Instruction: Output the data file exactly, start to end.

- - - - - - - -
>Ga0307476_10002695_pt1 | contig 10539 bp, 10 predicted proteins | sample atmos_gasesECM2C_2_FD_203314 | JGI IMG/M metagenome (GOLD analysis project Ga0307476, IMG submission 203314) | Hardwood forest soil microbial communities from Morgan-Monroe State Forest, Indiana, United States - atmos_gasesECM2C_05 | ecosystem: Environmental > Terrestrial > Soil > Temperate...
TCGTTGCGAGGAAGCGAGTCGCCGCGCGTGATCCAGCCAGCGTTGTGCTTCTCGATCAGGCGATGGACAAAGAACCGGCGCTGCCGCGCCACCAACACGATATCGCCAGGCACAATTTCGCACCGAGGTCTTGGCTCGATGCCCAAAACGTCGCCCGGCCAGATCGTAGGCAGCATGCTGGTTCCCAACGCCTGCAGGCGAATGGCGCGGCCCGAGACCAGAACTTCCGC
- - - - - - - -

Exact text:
>Ga0307476_10002695_pt1 | contig 10539 bp, 10 predicted proteins | sample atmos_gasesECM2C_2_FD_203314 | JGI IMG/M metagenome (GOLD analysis project Ga0307476, IMG submission 203314) | Hardwood forest soil microbial communities from Morgan-Monroe State Forest, Indiana, United States - atmos_gasesECM2C_05 | ecosystem: Environmental > Terrestrial > Soil > Temperate...
TCGTTGCGAGGAAGCGAGTCGCCGCGCGTGATCCAGCCAGCGTTGTGCTTCTCGATCAGGCGATGGACAAAGAACCGGCGCTGCCGCGCCACCAACACGATATCGCCAGGCACAATTTCGCACCGAGGTCTTGGCTCGATGCCCAAAACGTCGCCCGGCCAGATCGTAGGCAGCATGCTGGTTCCCAACGCCTGCAGGCGAATGGCGCGGCCCGAGACCAGAACTTCCGC